The Border Legion (Chapter 8, page 1 of 22)

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Chapter 8

In three days--during which time Joan attended Kells as faithfully
as if she were indeed his wife--he thought that he had gained
sufficiently to undertake the journey to the main camp, Cabin Gulch.
He was eager to get back there and imperious in his overruling of
any opposition. The men could take turns at propping him in a
saddle. So on the morning of the fourth day they packed for the

During these few days Joan had verified her suspicion that Kells had
two sides to his character; or it seemed, rather, that her presence
developed a latent or a long-dead side. When she was with him,
thereby distracting his attention, he was entirely different from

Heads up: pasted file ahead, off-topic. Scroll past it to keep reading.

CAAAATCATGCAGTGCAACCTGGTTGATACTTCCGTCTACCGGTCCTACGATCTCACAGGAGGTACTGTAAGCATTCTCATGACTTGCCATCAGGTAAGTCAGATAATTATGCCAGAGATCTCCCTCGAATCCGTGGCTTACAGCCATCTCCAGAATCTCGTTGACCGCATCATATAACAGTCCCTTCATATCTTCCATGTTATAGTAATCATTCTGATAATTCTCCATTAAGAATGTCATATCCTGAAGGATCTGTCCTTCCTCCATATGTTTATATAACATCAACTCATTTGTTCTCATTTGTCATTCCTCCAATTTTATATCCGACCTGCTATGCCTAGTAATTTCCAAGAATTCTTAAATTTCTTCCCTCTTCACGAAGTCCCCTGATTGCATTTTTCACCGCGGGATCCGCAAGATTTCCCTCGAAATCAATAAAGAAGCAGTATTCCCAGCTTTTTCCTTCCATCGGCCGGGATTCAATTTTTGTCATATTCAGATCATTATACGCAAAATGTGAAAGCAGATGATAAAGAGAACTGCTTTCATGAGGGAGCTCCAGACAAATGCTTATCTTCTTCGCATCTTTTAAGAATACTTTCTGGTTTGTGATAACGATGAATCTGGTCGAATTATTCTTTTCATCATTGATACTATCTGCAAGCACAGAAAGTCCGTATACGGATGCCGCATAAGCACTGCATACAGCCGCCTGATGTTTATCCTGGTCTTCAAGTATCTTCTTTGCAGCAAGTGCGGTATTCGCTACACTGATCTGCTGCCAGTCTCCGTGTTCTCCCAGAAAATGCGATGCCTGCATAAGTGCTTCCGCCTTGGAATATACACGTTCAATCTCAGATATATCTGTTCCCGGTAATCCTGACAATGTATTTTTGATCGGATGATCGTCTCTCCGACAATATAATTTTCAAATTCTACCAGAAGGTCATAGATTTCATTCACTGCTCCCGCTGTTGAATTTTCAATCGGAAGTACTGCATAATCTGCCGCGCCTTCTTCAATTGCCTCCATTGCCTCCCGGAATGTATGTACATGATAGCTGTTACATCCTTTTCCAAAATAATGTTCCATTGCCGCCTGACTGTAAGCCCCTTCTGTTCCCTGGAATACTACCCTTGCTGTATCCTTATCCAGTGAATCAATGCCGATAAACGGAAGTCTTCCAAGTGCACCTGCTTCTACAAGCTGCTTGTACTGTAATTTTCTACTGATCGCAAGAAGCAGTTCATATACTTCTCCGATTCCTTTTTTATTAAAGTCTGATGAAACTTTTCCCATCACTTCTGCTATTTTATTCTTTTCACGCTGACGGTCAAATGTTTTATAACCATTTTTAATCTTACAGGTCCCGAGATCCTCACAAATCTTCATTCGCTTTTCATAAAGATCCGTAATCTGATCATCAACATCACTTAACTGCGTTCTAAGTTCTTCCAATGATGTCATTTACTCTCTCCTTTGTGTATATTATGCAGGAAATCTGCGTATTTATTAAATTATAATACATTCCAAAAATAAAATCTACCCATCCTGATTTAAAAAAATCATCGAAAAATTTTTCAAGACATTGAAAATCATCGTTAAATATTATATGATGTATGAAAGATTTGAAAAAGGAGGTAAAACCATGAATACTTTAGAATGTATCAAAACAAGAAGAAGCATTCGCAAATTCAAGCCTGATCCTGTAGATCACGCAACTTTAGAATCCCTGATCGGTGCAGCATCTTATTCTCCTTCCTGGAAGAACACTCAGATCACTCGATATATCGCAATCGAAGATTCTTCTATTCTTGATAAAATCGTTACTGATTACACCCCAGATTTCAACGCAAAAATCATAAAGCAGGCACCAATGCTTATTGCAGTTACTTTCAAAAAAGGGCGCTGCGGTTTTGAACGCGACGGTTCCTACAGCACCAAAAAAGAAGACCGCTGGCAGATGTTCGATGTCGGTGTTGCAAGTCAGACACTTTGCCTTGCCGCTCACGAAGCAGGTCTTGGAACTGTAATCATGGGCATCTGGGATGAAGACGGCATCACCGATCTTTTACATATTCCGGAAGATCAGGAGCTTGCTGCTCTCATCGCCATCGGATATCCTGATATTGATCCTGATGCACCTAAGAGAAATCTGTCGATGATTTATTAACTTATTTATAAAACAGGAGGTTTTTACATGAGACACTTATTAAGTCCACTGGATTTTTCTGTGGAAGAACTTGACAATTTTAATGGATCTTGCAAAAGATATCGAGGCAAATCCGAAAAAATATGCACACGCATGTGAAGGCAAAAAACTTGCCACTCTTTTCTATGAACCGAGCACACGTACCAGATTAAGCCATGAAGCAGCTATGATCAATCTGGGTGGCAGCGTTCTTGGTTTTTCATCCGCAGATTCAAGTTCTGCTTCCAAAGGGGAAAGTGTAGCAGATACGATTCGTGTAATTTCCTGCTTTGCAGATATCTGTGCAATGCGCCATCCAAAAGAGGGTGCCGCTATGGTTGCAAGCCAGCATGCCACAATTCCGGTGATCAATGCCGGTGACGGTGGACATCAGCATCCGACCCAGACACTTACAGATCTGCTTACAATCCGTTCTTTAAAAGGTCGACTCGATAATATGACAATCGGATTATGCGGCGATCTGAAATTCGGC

what he was when his men surrounded him. Apparently he had no
knowledge of this. He showed surprise and gratitude at Joan's
kindness though never pity or compassion for her. That he had become
infatuated with her Joan could no longer doubt. His strange eyes
followed her; there was a dreamy light in them; he was mostly silent
with her.

Before those few days had come to an end he had developed two
things--a reluctance to let Joan leave his sight and an intolerance
of the presence of the other men, particularly Gulden. Always Joan
felt the eyes of these men upon her, mostly in unobtrusive glances,
except Gulden's. The giant studied her with slow, cavernous stare,
without curiosity or speculation or admiration. Evidently a woman
was a new and strange creature to him and he was experiencing
unfamiliar sensations. Whenever Joan accidentally met his gaze--for
she avoided it as much as possible--she shuddered with sick memory
of a story she had heard--how a huge and ferocious gorilla had
stolen into an African village and run off with a white woman. She
could not shake the memory. And it was this that made her kinder to
Kells than otherwise would have been possible.

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